Two new, positive cases of coronavirus (Covid-19) have been identified in Medway today (March 7)
This brings the cases for Kent and Medway to 4. All are related to a Maidstone man who was diagnosed with the virus on March 2 after returning from Italy. Although tests have taken place in Thanet there are no confirmed cases among isle residents.
Specialists from Public Health England (PHE) are working with Medway Council and NHS colleagues following the confirmed cases.
Alison Barnett, Centre Director for Public Health England South East, said: “Public Health England is contacting people who had close contact with the latest confirmed case of COVID-19. These cases are residents of Medway.
“Close contacts will be given health advice about symptoms and emergency contact details to use if they become unwell in the 14 days after contact with the confirmed case. This tried and tested method will ensure we are able to minimise any risk to them and the wider public.”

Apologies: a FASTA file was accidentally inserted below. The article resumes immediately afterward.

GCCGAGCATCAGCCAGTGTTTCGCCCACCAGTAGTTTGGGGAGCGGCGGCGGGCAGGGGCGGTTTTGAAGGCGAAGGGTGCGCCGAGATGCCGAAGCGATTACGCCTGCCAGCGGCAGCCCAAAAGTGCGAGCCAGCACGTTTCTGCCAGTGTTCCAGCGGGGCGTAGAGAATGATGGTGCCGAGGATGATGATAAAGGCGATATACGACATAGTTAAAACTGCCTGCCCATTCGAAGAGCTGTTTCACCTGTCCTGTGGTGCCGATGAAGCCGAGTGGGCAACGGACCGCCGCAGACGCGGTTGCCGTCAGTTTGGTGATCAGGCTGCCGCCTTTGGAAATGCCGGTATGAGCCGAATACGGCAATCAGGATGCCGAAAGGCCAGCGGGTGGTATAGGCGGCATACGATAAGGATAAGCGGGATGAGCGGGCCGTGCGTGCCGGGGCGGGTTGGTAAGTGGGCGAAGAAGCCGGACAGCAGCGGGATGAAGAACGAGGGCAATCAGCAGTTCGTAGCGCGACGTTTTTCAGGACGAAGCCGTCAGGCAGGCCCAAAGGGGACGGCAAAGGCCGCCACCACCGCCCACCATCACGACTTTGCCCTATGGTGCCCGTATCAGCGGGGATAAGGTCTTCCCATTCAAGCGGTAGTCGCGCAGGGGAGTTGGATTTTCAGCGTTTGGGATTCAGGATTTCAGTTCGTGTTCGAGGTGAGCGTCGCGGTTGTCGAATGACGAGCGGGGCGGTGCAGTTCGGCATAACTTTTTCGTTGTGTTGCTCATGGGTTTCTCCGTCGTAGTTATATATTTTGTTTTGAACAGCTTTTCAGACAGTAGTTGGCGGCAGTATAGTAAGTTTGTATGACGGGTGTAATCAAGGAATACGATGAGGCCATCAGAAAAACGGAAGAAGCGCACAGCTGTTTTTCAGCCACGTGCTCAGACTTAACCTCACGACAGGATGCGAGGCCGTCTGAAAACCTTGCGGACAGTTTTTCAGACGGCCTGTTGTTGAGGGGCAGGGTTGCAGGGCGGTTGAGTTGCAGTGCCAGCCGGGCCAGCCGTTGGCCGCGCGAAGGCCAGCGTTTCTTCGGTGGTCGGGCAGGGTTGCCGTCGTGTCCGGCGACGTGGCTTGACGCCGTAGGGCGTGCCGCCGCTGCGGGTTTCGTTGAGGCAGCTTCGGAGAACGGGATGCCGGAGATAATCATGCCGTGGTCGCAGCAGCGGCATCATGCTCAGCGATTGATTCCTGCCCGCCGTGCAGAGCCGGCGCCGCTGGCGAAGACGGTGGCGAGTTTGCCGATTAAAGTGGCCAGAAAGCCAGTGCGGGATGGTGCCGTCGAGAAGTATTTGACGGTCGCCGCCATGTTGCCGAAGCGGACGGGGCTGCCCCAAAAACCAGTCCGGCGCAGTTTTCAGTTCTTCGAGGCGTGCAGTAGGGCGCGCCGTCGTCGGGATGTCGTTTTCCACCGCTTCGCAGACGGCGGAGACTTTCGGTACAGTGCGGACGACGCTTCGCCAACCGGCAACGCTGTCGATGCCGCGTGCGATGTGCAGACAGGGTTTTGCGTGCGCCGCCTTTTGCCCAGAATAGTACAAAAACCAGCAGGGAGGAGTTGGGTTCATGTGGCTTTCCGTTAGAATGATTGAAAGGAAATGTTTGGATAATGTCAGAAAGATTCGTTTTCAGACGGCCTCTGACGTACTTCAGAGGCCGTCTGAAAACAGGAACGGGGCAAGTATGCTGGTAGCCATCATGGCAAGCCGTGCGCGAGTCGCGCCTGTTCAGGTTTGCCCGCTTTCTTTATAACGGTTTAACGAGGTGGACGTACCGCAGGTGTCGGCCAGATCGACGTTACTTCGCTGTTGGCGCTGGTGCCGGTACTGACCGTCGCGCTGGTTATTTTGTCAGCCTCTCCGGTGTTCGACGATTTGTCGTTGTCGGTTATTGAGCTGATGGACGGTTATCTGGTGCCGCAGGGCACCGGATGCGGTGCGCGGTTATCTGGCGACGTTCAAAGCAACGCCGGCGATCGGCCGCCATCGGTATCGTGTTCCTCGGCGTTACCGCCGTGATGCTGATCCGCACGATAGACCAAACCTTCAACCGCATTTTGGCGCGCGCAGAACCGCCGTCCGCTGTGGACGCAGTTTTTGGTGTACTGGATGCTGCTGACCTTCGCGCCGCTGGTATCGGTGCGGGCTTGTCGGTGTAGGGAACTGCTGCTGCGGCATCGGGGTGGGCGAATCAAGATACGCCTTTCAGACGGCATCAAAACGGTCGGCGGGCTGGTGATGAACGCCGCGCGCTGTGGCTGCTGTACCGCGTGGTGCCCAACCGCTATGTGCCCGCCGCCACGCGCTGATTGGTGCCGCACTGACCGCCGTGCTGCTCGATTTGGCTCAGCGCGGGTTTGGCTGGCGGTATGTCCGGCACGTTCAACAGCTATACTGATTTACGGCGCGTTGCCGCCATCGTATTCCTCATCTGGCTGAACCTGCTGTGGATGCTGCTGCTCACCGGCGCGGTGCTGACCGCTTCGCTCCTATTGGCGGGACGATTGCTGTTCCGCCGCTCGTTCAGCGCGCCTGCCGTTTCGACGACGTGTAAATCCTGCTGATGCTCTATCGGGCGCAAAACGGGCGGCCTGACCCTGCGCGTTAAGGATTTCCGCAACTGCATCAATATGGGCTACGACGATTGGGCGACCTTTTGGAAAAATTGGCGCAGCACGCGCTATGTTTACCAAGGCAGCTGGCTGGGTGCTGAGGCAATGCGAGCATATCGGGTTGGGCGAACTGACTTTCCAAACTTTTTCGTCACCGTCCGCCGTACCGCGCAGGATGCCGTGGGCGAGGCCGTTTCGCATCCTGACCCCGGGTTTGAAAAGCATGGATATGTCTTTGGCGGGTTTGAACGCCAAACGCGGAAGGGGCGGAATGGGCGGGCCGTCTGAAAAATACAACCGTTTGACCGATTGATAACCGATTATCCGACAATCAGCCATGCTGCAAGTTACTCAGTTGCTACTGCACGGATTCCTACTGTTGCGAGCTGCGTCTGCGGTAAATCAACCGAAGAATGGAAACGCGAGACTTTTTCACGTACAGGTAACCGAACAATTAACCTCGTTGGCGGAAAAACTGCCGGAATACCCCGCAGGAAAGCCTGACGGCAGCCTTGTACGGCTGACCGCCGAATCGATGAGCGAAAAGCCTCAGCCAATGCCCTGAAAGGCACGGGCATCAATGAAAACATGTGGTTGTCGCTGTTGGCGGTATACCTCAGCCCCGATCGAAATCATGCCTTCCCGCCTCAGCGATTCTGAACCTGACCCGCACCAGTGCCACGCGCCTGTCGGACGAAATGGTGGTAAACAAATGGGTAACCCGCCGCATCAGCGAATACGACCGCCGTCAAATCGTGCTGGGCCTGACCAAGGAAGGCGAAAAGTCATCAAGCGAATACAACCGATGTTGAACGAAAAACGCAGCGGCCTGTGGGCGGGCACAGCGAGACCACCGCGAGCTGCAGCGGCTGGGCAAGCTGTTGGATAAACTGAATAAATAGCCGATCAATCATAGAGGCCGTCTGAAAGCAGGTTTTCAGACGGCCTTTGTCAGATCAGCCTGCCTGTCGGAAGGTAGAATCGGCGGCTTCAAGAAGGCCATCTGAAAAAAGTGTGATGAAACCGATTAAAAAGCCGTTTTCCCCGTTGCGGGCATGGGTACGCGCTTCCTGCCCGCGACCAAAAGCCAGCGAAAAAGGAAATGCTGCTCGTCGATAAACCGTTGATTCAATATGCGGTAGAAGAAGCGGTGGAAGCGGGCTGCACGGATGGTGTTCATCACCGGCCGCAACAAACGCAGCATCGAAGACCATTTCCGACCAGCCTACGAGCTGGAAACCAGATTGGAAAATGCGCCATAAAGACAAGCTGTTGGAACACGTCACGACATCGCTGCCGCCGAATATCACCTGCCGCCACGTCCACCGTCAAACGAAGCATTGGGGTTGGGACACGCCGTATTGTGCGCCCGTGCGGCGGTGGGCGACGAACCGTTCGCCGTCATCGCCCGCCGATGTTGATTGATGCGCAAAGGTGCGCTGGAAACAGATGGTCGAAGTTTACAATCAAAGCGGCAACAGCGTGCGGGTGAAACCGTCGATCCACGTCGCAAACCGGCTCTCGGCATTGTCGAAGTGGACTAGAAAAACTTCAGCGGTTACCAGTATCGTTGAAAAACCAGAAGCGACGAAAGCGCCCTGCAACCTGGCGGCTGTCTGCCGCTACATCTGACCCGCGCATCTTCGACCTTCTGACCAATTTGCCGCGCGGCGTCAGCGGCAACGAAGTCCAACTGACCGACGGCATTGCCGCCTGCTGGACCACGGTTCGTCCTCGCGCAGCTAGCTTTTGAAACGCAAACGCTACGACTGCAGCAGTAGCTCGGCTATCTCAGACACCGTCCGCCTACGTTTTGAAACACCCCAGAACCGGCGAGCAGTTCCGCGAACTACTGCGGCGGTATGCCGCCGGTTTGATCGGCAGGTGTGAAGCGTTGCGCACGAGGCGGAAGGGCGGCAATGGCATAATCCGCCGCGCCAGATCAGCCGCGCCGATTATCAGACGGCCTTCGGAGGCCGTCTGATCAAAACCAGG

As of 7am today, 21,460 people have been tested in the UK, of which 21,254 were confirmed negative and 206 were confirmed as positive. Two patients who tested positive for COVID-19 have died.
Health and local authorities are appealing for people to follow national Government guidance to prevent further spread of the illness and limit the numbers affected.
This guidance includes taking basic hygiene precautions as the best way of significantly reducing the chances of spreading any virus: sneeze or cough into a tissue, bin it, wash your hands frequently and don’t touch your face unless you’ve just washed your hands.
Current evidence indicates that most cases appear to be mild, with patients experiencing flu-like symptoms. Older residents or those with weakened immune systems or long-term conditions may experience more severe symptoms.
A new £46 million government package includes funding for urgent work to find a coronavirus vaccine and develop a rapid test for the disease.
Supported by UK funding, eight possible coronavirus vaccines are currently under development and efforts are being made to get any viable vaccines from sequencing of the virus to clinical testing in under a year – a record timeframe. Governments around the world could then work with pharmaceutical companies to get vaccines into production and use.
Details on testing across the UK are published daily at 2pm and include a breakdown of negative and positive tests.